Posts Tagged parent
I’ve been meaning to post some information about the Bilingual English Spanish Assessment and we have. Here, we respond to some FAQs. And here, I provided an overview of what it does, how it works, and its specificity/sensitivity data. In addition to this information and what is in the manual, we have written a number of papers over the years that led directly to what we included (and excluded) from the BESA. So, below I will provide some of the links to abstracts of papers we’ve written about earlier versions of the BESA. These are the studies that we conduced to refine the items and the test so that the final published version has a high degree of classification accuracy.
In our role as speech language pathologists, we often rely on reports from teachers and from parents to inform our clinical decisions. When the child is bilingual, in addition to the usual questions about development, language milestones, and language use/demands, we need to find out what language(s) is used and when. Part of our training is to learn to incorporate this information into our clinical decisions. We learn that parents know their child best, they are with them the most. Teachers also develop unique insights to the children in their classroom and they see them every day. SLPs usually only get a couple of hours at most in which to make these decisions and so must rely on information we get from parents and teachers. At the same time though, sometimes this information is suspect. I’m not sure why. Most studies comparing parent and professional observations of milestones such as language show that parents are very accurate. But, they aren’t quite as accurate in recalling developmental information and are less accurate over time. Studies of bilingual children show that parents can accurately make judgements about language ability and language dominance.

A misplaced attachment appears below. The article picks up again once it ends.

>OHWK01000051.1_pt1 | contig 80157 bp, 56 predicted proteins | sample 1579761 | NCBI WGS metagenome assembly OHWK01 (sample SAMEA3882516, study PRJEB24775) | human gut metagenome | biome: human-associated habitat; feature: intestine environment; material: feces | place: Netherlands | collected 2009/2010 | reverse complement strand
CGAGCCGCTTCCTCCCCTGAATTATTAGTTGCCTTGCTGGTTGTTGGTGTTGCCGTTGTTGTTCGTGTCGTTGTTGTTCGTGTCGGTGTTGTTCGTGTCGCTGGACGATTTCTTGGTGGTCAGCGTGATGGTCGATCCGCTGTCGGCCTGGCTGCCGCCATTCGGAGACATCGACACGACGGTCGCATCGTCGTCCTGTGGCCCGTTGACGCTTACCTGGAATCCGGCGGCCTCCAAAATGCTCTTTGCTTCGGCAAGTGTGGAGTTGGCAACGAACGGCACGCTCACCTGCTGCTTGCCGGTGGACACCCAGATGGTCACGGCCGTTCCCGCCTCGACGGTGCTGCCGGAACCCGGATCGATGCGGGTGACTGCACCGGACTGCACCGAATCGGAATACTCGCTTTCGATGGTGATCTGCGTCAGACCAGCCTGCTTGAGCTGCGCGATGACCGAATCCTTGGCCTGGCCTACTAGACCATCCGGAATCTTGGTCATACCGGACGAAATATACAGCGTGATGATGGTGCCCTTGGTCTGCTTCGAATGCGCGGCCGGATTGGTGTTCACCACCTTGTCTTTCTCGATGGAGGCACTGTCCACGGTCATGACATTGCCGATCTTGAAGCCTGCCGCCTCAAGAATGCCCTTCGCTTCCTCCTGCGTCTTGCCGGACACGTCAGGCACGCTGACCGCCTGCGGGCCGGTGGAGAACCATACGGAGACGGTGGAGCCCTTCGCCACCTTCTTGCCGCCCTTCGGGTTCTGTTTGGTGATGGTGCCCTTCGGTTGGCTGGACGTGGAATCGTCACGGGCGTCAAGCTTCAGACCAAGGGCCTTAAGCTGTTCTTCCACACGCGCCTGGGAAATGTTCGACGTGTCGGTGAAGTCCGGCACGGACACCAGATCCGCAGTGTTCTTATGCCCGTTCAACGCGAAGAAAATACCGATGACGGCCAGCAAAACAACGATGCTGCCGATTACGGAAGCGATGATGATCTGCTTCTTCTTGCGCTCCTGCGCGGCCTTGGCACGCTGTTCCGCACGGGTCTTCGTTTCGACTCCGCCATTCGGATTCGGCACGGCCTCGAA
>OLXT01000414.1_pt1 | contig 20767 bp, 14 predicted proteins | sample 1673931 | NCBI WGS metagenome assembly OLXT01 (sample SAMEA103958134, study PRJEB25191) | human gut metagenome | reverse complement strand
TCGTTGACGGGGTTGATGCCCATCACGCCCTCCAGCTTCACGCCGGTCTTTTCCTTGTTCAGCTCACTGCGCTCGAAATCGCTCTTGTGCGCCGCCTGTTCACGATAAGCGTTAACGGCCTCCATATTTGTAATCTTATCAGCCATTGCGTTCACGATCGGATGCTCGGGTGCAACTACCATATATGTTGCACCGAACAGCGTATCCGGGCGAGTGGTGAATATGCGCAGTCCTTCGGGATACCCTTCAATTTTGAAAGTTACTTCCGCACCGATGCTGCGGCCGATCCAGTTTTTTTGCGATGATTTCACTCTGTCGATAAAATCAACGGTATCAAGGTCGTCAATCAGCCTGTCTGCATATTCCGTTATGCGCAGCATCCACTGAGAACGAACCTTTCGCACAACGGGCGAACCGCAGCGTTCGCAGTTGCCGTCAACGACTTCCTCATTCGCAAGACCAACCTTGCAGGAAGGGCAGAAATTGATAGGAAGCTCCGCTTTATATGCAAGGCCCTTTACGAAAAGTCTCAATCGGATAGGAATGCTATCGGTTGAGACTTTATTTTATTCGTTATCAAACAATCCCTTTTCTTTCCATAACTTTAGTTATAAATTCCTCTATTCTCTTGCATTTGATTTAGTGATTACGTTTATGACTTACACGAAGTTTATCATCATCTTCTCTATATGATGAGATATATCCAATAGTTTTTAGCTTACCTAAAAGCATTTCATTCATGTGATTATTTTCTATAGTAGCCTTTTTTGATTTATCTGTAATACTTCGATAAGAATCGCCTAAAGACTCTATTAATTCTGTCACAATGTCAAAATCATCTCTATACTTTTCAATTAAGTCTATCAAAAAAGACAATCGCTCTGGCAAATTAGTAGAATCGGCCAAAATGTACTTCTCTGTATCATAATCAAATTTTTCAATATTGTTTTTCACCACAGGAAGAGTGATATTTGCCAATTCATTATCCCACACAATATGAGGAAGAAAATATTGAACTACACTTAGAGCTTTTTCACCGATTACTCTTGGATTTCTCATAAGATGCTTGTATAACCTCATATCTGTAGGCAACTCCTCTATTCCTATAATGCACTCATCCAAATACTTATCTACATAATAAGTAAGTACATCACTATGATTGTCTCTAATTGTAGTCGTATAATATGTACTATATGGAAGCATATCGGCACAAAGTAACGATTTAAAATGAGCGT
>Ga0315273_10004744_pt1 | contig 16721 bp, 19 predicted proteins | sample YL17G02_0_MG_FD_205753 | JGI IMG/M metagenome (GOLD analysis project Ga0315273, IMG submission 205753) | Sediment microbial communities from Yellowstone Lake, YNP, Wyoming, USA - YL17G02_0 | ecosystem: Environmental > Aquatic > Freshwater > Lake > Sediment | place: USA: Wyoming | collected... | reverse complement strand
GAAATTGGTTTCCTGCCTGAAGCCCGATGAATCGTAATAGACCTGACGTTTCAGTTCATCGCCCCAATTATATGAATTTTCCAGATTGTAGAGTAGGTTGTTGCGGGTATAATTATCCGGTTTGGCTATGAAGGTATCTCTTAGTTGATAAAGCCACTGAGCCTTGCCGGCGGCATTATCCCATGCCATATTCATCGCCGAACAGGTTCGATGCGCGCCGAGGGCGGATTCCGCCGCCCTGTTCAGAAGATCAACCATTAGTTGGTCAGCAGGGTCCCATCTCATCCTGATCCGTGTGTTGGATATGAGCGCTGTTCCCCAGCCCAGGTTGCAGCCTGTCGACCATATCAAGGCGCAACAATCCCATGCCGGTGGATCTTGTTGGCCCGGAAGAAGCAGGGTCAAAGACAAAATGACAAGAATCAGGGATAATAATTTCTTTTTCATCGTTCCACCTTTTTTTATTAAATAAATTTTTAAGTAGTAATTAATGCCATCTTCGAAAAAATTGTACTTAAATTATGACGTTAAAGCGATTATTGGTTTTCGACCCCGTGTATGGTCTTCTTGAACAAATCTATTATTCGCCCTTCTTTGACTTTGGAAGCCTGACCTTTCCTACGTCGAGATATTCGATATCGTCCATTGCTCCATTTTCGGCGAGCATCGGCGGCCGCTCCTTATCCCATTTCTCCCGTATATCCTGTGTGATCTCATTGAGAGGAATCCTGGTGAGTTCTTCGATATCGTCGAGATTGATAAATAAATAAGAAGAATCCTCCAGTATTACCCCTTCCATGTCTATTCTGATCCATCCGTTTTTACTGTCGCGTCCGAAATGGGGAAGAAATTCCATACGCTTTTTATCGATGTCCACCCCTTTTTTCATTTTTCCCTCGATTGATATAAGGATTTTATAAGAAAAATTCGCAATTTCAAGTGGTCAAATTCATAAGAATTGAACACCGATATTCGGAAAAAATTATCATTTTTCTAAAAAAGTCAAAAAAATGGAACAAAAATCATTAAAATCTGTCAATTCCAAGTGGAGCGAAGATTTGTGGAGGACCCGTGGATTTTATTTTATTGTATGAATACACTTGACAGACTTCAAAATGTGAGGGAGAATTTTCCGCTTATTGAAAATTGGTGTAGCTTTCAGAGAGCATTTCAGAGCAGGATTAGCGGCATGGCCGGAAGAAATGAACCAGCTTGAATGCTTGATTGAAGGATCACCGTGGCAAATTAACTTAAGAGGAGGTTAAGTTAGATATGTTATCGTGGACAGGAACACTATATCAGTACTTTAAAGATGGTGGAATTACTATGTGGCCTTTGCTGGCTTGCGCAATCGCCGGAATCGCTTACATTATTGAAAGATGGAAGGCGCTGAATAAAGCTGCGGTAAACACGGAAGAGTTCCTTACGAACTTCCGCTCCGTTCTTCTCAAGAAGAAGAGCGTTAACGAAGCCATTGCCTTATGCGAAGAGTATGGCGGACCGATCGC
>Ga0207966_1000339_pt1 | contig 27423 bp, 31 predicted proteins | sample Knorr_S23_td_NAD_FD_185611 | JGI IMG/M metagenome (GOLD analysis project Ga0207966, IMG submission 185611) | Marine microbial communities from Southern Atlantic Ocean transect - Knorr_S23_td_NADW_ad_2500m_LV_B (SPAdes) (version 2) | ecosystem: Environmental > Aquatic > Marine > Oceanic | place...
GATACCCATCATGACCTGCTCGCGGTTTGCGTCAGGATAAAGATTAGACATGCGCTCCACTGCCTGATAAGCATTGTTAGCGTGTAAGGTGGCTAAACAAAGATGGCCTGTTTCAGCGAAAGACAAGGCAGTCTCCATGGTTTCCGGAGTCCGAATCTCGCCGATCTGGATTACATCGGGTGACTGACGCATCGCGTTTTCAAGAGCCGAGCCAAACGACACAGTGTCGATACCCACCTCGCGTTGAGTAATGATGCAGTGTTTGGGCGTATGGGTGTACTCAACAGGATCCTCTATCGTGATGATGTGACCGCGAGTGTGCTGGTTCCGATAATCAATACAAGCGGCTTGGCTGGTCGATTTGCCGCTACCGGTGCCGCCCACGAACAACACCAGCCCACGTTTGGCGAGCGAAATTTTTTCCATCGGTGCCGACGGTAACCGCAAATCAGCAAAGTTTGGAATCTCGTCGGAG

I am the child of immigrants. Like many children growing up in dual language environments, I grew up speaking a home language (Spanish) and although I knew some English, I learned most of my English in school– starting in kindergarten. My mother in fact says we learned English together. As a child I quickly became aware that the English spoken by my parents and that spoken by the rest of the world was not the same. Today, I came across this article in SF Gate where Jeff Yang talked about conversations with his mother-in-law in context of reading two popular blogs: my mom is a fob and my dad is a fob. I laughed and I cried, what can I say. These are exactly the kinds of interactions I’ve had with my parents and continue to have with my mom. Malapropisms, eggcorns, and spoonerisms— I had to have a whole dictionary for what my parents meant. But, through it all parents convey that they love their children and that they care. While the two fob sites draw on examples of Asian moms and dads– let me tell you this stuff isn’t limited to Asian parents! There are so many wonderful examples of exactly the kinds of interactions I had with my parents (okay, the accents and words were different but with the same kinds of slips and intents). Read the rest of this entry »